Biography: George Hughes


Artist, illustrator, portraitist, Advertising copywriter, Mechanical Designer


National Academy of Design in New York City, The Art Students’ League in New York City

Studio Work:

Charles E. Cooper Studio

Art Genre/Grouping:

American Art, Americana, Realism

Marital Status:

Divorced; Remarried to Casey Hughes; 5 daughters total (2 step-daughters)

Where is his art now?

Has been shown at The Detroit Museum, The Chicago Museum of Art, and The Pennsylvania Academy of Fine Art


Born in New York City, George Hughes grew up in the epicenter of twentieth century art and advertising. He stayed in the city until adulthood, skipping college to attend the National Academy of Design and the Art Students’ League in the city.

After finishing his education, he provided freelance illustrations to the fashion industry including works for Vanity Fair and House and Garden. In 1936, the automotive industry drew him away from New York to Detroit. He worked in a stable job, contracted as a special designer, a mechanical designer for car companies. He disliked the industry, and shortly thereafter moved back to New York City.

Upon returning to the city, he had a short-lived first marriage and joined the Charles E. Cooper Studio. He created art and copy for the firm, and was eventually picked up as a talent for representation by American Artists. His first marriage ended, he quickly remarried, this time to a woman named Casey, to whom he remained married for the rest of his life. The couple had a total of five daughters.

In 1942, Hughes caught the eye of Saturday Evening Post art director, Ken Stuart. Hughes had created a simple illustration for an interior fiction piece in the magazine, and Stuart then commissioned Hughes for a series of WWII portraits of American generals titled “These Are the Generals.” This collection brought Hughes early national fame, and the Post kept tabs on his developing work for later possible covers.

With a growing family, Hughes and his wife decided they needed more living space. It was time to leave New York’s urban sprawl. George knew that Arlington, Vermont, was growing in popularity among American artists. The Schaeffers, the Rockwells, and the Athertons were all family friends who lived there, so in 1946, George and Casey bought a small farm near the other artists in Vermont.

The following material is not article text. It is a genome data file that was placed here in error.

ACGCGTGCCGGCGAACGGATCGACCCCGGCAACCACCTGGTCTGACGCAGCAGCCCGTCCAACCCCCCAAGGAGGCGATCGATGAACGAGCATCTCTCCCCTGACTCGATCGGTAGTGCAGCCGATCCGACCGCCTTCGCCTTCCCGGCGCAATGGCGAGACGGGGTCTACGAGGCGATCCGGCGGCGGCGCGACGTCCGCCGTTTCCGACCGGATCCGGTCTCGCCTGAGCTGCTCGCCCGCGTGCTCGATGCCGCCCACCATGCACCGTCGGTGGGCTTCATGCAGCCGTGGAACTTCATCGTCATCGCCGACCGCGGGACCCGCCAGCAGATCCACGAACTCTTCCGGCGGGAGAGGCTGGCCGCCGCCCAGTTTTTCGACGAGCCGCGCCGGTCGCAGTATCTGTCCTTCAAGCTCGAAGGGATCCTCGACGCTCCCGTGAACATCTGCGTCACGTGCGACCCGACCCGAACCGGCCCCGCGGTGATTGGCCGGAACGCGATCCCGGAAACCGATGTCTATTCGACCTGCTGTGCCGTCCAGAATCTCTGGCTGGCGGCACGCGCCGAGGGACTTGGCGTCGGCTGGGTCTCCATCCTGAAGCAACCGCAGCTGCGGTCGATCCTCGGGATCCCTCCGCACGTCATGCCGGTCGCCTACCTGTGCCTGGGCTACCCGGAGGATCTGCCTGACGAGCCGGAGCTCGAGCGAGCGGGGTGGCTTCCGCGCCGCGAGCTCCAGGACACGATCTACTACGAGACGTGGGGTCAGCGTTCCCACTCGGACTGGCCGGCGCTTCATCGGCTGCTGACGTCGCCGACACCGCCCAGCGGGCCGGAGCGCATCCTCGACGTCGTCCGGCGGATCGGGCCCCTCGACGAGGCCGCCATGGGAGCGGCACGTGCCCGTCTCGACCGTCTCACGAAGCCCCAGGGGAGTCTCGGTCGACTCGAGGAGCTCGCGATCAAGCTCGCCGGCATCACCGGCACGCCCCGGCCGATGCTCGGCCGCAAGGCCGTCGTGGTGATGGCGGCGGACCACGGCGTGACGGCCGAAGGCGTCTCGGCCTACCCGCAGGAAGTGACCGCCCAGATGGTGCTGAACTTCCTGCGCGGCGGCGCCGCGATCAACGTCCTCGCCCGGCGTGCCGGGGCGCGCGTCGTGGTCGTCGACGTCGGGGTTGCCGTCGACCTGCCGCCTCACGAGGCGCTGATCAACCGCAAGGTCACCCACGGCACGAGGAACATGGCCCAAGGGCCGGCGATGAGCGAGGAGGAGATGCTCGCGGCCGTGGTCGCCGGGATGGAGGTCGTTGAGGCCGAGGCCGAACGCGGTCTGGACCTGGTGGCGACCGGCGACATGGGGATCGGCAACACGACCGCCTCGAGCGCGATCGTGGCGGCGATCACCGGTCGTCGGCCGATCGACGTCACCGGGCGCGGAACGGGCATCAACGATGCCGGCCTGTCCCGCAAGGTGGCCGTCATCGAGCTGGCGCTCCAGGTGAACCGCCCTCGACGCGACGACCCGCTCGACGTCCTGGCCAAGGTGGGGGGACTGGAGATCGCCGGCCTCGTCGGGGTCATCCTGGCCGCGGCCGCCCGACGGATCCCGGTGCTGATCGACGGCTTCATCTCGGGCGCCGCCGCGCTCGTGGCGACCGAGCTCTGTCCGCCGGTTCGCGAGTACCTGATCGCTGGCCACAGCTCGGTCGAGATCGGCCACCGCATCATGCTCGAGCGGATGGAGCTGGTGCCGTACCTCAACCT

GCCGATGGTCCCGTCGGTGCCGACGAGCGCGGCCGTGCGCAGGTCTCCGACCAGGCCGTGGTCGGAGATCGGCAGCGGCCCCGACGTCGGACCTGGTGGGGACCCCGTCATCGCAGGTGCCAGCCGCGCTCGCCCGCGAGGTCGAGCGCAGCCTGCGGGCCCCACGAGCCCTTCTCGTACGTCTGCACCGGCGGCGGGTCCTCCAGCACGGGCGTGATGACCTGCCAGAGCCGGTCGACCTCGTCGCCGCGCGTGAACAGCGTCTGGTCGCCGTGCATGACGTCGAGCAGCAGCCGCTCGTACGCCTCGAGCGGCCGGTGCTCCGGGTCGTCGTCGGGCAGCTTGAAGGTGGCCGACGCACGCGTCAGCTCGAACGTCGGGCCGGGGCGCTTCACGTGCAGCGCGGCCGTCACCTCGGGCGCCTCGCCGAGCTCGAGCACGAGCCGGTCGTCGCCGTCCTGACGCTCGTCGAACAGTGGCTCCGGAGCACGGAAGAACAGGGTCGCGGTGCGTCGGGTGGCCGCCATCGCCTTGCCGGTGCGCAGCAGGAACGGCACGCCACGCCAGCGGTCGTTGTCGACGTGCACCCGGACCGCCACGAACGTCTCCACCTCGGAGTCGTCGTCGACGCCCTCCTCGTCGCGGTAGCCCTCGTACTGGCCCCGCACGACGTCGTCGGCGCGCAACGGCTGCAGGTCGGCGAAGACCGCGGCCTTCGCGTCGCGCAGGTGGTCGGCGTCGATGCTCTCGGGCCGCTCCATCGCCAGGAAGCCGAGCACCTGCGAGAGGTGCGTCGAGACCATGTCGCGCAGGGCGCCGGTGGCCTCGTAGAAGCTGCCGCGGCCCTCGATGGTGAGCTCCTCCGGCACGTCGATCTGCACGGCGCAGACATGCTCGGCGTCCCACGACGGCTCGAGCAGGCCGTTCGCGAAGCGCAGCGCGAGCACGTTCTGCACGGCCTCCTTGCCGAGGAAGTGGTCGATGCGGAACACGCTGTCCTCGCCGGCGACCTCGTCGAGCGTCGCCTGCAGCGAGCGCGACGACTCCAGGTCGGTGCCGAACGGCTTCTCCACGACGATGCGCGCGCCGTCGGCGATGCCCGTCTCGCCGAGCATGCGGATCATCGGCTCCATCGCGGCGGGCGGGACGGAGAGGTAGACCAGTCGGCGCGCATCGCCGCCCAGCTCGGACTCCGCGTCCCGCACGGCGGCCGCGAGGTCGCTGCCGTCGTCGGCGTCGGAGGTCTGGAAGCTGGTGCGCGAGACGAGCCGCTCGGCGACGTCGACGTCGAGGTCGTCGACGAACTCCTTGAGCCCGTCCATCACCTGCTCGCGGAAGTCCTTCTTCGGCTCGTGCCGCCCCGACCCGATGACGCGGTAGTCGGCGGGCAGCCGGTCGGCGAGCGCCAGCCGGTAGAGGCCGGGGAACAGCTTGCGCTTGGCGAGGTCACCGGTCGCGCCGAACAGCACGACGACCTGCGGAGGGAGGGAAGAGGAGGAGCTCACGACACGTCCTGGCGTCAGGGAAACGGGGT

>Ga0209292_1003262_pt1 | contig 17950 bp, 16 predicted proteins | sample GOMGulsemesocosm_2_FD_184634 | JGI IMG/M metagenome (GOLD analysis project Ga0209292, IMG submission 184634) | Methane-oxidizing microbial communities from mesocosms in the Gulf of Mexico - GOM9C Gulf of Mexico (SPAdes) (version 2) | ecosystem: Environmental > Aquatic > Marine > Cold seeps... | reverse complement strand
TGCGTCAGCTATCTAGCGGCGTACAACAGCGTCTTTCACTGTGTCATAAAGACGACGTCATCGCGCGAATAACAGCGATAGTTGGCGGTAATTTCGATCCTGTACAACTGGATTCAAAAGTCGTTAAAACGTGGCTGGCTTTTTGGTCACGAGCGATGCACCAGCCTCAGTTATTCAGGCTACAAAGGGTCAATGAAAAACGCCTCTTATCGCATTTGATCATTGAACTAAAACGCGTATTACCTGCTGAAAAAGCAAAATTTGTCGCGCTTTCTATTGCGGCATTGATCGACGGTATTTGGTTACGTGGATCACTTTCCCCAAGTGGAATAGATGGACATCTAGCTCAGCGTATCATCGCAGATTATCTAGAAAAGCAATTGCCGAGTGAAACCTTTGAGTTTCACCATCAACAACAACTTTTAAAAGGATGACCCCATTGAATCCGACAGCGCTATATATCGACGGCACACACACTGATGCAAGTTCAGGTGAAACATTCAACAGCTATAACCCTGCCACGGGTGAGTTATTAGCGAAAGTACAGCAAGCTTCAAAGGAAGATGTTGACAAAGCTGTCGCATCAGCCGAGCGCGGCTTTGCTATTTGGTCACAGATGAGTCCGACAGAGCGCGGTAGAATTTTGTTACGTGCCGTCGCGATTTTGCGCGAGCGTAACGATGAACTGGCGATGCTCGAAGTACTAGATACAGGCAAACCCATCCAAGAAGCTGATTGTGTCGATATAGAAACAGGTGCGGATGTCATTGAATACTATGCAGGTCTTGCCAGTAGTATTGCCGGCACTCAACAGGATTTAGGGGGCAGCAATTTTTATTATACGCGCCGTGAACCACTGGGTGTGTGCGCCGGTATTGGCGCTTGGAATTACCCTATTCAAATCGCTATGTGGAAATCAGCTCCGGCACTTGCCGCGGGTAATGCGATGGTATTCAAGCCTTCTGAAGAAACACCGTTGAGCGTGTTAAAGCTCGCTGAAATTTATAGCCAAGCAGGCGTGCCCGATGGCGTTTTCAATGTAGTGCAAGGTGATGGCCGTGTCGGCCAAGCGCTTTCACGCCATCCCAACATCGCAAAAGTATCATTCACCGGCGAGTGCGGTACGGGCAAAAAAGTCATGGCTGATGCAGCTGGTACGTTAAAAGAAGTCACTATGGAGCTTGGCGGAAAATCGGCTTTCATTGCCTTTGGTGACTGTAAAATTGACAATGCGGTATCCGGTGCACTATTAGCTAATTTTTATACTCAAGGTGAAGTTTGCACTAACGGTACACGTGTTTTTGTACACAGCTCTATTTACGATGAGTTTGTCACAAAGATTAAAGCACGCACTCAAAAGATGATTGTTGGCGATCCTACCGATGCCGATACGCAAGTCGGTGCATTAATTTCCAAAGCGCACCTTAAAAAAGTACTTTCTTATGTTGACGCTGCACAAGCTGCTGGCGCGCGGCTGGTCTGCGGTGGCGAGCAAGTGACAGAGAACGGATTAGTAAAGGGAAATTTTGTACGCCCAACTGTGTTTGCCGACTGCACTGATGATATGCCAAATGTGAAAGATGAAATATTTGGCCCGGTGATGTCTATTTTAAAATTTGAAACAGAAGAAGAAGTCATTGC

Their apparent reasons for the purchase weren’t just related to space. The scenery was ideal and was above all an advantageous business decision. The couple wanted to cultivate an air of artistic sophistication, forcing themselves into the social spheres of the popular artist group already established in Arlington. Their plan paid off, as Hughes soon became a recurring Postcover artist himself.

Hughes once remarked that he enjoyed sailing in summer, duck hunts in the fall, and skiing in winter. Arlington, Vermont, turned out to be the perfect place to build his life around these activities and his artwork. The Hugheses developed lasting friendships as well. George often ran into Norman Rockwell in downtown Arlington, who would ask George’s opinion on his sketch ideas only to paint the opposite of George’s suggestions in his final draft. The situation became a running joke between the two artists.

George Hughes’s first cover for The Saturday Evening Post was on the April 17, 1948 issue. From that point on, Hughes had a successful career in the art world. He completed a total of 115 Post covers, along with illustrations for McCall’s,Woman’s Day, American Magazine, Reader’s Digest, Good Housekeeping, and many more.

Hughes, more than any other Post artist save Norman Rockwell, survived the rise of photography. His last Post cover was July 14, 1962, until he completed a final cover for the magazine’s revival in 1971. In the 1970s, he switched mediums and became a successful portrait artist. He lived a full life, and died in 1990. During his lifetime, Hughes had seen his work on display in the Detroit Museum, the Pennsylvania Academy of Fine Art, and the Art Institute of Chicago.